Last month, Ashgate Publishing released “Freedom of Speech and Islam” edited by Erich Kolig (University of Otago). The publisher’s description follows:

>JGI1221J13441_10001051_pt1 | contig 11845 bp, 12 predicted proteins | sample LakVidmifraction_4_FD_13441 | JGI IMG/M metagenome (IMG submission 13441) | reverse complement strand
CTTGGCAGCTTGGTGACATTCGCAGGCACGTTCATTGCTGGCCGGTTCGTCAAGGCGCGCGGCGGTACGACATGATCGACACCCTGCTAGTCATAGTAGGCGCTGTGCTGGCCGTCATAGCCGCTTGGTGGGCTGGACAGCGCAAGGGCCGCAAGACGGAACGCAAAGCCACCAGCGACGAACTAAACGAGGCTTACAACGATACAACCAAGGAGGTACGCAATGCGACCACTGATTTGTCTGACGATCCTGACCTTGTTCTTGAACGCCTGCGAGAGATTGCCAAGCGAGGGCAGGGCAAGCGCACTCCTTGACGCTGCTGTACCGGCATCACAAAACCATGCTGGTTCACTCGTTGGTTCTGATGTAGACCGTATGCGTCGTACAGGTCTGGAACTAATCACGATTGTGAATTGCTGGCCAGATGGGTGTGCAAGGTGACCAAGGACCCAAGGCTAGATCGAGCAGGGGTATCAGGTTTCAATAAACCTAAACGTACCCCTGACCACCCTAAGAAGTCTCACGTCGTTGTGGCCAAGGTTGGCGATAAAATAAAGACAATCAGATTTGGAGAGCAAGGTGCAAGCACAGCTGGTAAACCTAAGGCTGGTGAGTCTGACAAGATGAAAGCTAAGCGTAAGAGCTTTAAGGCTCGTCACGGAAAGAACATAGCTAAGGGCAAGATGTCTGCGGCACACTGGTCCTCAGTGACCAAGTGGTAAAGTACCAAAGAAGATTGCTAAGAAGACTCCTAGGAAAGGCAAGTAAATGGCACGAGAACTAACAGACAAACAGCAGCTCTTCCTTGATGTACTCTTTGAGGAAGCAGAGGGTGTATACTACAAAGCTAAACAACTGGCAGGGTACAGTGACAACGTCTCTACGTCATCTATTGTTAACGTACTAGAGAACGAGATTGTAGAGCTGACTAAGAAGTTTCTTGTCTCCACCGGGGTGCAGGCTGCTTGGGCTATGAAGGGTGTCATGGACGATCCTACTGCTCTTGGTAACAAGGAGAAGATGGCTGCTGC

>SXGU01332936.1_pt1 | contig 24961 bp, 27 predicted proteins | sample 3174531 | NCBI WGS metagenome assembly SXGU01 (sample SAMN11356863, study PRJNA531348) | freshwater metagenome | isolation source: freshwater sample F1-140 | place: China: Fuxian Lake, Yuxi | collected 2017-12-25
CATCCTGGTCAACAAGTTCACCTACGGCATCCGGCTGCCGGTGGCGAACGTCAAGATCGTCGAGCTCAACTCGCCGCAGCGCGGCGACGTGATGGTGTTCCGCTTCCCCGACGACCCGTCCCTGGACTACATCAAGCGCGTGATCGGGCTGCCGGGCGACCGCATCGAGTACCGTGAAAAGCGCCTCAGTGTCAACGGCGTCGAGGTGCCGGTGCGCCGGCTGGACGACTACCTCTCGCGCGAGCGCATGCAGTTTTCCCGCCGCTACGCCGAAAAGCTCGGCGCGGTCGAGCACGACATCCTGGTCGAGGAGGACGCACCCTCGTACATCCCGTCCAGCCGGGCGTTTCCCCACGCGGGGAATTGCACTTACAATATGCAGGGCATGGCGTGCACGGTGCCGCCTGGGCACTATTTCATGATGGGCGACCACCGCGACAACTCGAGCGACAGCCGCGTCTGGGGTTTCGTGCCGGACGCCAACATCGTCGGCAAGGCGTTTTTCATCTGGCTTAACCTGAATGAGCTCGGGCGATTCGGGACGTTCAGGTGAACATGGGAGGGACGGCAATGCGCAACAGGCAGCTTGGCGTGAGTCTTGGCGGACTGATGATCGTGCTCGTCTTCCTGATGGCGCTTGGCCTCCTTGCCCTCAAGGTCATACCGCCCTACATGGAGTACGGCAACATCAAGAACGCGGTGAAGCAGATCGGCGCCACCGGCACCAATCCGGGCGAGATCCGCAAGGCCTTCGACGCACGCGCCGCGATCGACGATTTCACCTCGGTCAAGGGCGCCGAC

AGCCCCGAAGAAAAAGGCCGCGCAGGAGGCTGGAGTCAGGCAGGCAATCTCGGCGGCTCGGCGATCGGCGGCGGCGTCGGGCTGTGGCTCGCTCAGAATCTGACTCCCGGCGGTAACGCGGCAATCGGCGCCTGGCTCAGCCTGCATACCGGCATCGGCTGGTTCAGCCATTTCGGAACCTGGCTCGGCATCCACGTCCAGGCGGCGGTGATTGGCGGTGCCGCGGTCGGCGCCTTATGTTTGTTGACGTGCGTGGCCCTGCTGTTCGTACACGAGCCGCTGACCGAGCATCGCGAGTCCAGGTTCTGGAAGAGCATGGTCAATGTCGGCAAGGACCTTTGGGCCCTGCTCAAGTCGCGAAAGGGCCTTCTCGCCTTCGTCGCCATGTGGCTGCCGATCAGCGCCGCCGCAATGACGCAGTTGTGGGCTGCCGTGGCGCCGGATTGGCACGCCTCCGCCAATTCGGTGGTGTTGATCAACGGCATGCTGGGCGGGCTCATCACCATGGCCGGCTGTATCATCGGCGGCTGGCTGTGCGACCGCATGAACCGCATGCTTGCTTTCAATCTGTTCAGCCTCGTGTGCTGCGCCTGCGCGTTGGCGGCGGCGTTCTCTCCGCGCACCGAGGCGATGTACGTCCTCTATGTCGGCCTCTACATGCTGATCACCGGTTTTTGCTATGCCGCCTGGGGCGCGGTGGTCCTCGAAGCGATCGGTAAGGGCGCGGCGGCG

Freedom of speech and expression is considered in the West a high public good and an important social value, underpinned by legislative and ethical norms. Its importance is not shared to the same extent by conservative and devout Muslims, who read Islamic doctrines in ways seemingly incompatible with Western notions of freedom of speech. Since the Salman Rushdie affair in the 1980s there has been growing recognition in the West that its cherished value of free speech and associated freedoms relating to arts, the press and media, literature, academia, critical satire etc. episodically clash with conservative Islamic values that limit this freedom for the sake of holding religious issues sacrosanct. Recent controversies – such as the Danish cartoons, the Charlie Hebdo affair, Quran burnings, and the internet film ‘The Innocence of Muslims’ which have stirred violent reactions in the Muslim world – have made the West aware of the fact that Muslims’ religious sensitivities have to be taken into account in exercising traditional Western freedoms of speech.